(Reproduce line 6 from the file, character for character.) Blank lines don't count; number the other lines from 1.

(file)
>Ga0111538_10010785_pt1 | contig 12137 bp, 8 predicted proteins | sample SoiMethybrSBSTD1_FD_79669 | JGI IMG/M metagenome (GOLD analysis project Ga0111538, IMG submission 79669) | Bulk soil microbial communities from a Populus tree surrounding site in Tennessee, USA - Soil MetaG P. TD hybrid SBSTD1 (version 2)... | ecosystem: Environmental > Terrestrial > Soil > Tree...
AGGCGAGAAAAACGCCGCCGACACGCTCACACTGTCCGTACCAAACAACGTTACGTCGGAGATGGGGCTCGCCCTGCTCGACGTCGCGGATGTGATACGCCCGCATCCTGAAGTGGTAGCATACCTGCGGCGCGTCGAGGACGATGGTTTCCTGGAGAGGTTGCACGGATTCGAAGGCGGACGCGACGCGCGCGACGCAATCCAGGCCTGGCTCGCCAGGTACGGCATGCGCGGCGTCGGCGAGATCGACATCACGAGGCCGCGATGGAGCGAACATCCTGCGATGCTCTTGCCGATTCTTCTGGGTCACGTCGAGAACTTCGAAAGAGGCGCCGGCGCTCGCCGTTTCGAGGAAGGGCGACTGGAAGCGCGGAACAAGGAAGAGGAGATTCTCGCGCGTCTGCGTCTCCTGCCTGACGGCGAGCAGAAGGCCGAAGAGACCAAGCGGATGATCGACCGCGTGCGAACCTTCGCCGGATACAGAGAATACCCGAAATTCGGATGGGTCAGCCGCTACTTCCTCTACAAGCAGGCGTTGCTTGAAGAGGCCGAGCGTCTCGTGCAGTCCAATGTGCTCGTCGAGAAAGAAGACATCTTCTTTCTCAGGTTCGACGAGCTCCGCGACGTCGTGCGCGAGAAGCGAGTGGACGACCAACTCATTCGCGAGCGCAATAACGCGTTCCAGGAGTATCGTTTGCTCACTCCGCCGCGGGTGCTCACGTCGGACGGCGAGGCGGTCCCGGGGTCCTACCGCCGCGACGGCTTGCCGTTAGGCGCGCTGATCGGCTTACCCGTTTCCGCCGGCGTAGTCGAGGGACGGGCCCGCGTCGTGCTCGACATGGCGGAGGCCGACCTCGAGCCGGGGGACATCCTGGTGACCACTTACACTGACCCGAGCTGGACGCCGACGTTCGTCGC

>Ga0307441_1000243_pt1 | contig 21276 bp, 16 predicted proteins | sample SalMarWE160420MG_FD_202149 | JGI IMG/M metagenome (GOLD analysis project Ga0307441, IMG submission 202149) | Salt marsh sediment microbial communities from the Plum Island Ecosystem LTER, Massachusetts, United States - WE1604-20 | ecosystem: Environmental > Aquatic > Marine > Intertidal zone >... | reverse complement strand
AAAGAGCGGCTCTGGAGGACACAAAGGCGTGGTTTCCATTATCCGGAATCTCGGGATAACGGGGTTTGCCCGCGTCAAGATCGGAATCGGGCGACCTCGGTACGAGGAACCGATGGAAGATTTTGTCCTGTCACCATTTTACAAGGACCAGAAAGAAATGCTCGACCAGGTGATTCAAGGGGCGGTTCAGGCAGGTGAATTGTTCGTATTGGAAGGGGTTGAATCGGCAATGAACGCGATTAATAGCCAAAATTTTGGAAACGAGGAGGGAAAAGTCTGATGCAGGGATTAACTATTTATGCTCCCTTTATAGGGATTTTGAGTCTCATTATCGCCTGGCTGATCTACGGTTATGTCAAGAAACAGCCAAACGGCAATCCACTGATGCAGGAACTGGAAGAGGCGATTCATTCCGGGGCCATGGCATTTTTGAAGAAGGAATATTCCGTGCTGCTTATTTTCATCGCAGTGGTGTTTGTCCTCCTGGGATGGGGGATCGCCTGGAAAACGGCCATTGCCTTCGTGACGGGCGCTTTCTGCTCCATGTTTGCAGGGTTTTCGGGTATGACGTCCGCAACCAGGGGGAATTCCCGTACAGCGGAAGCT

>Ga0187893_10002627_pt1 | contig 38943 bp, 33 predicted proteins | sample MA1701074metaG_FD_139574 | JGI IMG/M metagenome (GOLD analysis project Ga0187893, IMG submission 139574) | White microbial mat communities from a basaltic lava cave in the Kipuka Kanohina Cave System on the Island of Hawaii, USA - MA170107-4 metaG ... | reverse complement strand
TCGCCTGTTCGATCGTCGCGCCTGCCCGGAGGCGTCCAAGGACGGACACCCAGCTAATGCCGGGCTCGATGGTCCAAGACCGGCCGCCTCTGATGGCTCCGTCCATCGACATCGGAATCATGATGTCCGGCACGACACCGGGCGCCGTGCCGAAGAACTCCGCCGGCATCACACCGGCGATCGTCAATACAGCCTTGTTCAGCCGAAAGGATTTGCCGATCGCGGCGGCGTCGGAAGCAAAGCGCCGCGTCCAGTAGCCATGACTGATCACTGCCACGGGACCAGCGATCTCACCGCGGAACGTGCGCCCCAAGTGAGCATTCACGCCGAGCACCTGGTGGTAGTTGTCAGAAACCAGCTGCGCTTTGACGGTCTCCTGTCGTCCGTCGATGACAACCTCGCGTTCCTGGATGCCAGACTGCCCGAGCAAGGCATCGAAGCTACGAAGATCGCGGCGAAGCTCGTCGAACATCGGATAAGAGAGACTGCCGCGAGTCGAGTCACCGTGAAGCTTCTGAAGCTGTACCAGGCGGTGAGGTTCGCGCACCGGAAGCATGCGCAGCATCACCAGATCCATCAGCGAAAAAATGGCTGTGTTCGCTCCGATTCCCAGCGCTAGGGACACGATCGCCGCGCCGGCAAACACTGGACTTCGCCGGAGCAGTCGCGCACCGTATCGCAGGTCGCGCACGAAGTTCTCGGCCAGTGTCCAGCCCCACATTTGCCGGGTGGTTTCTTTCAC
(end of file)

TCGCCTGTTCGATCGTCGCGCCTGCCCGGAGGCGTCCAAGGACGGACACCCAGCTAATGCCGGGCTCGATGGTCCAAGACCGGCCGCCTCTGATGGCTCCGTCCATCGACATCGGAATCATGATGTCCGGCACGACACCGGGCGCCGTGCCGAAGAACTCCGCCGGCATCACACCGGCGATCGTCAATACAGCCTTGTTCAGCCGAAAGGATTTGCCGATCGCGGCGGCGTCGGAAGCAAAGCGCCGCGTCCAGTAGCCATGACTGATCACTGCCACGGGACCAGCGATCTCACCGCGGAACGTGCGCCCCAAGTGAGCATTCACGCCGAGCACCTGGTGGTAGTTGTCAGAAACCAGCTGCGCTTTGACGGTCTCCTGTCGTCCGTCGATGACAACCTCGCGTTCCTGGATGCCAGACTGCCCGAGCAAGGCATCGAAGCTACGAAGATCGCGGCGAAGCTCGTCGAACATCGGATAAGAGAGACTGCCGCGAGTCGAGTCACCGTGAAGCTTCTGAAGCTGTACCAGGCGGTGAGGTTCGCGCACCGGAAGCATGCGCAGCATCACCAGATCCATCAGCGAAAAAATGGCTGTGTTCGCTCCGATTCCCAGCGCTAGGGACACGATCGCCGCGCCGGCAAACACTGGACTTCGCCGGAGCAGTCGCGCACCGTATCGCAGGTCGCGCACGAAGTTCTCGGCCAGTGTCCAGCCCCACATTTGCCGGGTGGTTTCTTTCAC